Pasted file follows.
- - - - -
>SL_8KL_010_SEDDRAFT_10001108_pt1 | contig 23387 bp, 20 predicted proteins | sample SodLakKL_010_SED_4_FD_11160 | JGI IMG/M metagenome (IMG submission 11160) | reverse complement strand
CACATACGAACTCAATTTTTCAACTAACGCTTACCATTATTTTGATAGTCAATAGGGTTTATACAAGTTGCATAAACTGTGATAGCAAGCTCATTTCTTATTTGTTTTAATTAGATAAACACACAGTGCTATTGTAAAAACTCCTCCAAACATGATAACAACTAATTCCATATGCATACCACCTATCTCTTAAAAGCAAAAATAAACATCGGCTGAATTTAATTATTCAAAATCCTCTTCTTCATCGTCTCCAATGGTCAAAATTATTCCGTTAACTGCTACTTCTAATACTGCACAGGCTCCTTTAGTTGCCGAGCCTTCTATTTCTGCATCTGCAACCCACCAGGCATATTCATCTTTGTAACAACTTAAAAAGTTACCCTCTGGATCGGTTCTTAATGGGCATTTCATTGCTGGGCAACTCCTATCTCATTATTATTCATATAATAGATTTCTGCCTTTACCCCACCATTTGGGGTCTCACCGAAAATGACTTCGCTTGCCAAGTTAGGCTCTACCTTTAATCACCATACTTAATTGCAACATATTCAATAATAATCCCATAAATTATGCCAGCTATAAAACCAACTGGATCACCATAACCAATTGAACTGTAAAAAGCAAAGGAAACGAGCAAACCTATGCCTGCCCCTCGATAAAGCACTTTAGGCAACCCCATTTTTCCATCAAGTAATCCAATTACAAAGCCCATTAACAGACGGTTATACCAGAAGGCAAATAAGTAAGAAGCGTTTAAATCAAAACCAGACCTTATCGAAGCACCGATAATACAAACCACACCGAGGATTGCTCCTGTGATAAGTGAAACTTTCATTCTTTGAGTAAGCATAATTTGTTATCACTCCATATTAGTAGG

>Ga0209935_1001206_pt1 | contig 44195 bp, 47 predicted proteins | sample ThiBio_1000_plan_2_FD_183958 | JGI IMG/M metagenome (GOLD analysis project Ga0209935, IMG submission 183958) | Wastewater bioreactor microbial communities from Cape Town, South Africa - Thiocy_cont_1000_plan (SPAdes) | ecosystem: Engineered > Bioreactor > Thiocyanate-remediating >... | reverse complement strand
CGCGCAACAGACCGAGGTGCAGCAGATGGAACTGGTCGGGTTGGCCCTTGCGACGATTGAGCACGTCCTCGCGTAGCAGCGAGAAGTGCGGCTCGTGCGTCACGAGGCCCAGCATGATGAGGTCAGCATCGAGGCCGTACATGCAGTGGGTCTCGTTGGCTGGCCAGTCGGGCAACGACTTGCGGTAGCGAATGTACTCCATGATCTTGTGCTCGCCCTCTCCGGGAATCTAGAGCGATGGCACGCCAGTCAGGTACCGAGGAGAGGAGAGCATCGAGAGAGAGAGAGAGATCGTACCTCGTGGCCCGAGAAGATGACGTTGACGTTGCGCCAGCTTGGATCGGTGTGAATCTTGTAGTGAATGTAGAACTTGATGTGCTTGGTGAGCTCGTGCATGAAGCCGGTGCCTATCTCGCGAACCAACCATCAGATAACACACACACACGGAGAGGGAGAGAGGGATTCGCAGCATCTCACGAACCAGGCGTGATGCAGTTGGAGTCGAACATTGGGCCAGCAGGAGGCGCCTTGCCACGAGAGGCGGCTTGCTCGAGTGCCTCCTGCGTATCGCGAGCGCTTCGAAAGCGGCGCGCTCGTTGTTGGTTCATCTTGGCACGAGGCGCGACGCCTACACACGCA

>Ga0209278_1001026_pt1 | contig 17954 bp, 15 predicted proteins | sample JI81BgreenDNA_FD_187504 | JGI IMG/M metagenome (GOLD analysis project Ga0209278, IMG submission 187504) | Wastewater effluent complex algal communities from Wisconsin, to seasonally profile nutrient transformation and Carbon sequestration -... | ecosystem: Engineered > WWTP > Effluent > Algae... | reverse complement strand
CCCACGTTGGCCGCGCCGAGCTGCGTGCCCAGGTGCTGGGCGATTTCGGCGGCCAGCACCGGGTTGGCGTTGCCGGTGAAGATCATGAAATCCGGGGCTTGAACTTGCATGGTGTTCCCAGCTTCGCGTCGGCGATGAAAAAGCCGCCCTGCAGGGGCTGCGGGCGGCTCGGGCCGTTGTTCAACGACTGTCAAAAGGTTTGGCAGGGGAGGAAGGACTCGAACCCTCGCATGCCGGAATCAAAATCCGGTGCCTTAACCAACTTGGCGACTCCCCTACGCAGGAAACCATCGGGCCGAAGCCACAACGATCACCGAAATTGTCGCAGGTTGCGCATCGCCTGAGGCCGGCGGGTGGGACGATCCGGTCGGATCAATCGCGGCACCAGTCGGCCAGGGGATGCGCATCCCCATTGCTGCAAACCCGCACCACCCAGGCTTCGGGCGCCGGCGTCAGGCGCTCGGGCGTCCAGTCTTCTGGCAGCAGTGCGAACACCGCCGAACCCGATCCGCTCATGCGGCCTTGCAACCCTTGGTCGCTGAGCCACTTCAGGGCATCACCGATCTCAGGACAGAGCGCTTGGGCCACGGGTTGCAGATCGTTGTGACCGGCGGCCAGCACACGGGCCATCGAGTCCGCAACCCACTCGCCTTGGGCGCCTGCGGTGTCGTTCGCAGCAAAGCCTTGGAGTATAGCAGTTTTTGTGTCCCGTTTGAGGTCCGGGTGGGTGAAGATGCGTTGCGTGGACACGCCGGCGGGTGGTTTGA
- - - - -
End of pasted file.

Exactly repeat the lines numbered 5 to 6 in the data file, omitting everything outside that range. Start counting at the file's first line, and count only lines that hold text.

>Ga0209278_1001026_pt1 | contig 17954 bp, 15 predicted proteins | sample JI81BgreenDNA_FD_187504 | JGI IMG/M metagenome (GOLD analysis project Ga0209278, IMG submission 187504) | Wastewater effluent complex algal communities from Wisconsin, to seasonally profile nutrient transformation and Carbon sequestration -... | ecosystem: Engineered > WWTP > Effluent > Algae... | reverse complement strand
CCCACGTTGGCCGCGCCGAGCTGCGTGCCCAGGTGCTGGGCGATTTCGGCGGCCAGCACCGGGTTGGCGTTGCCGGTGAAGATCATGAAATCCGGGGCTTGAACTTGCATGGTGTTCCCAGCTTCGCGTCGGCGATGAAAAAGCCGCCCTGCAGGGGCTGCGGGCGGCTCGGGCCGTTGTTCAACGACTGTCAAAAGGTTTGGCAGGGGAGGAAGGACTCGAACCCTCGCATGCCGGAATCAAAATCCGGTGCCTTAACCAACTTGGCGACTCCCCTACGCAGGAAACCATCGGGCCGAAGCCACAACGATCACCGAAATTGTCGCAGGTTGCGCATCGCCTGAGGCCGGCGGGTGGGACGATCCGGTCGGATCAATCGCGGCACCAGTCGGCCAGGGGATGCGCATCCCCATTGCTGCAAACCCGCACCACCCAGGCTTCGGGCGCCGGCGTCAGGCGCTCGGGCGTCCAGTCTTCTGGCAGCAGTGCGAACACCGCCGAACCCGATCCGCTCATGCGGCCTTGCAACCCTTGGTCGCTGAGCCACTTCAGGGCATCACCGATCTCAGGACAGAGCGCTTGGGCCACGGGTTGCAGATCGTTGTGACCGGCGGCCAGCACACGGGCCATCGAGTCCGCAACCCACTCGCCTTGGGCGCCTGCGGTGTCGTTCGCAGCAAAGCCTTGGAGTATAGCAGTTTTTGTGTCCCGTTTGAGGTCCGGGTGGGTGAAGATGCGTTGCGTGGACACGCCGGCGGGTGGTTTGA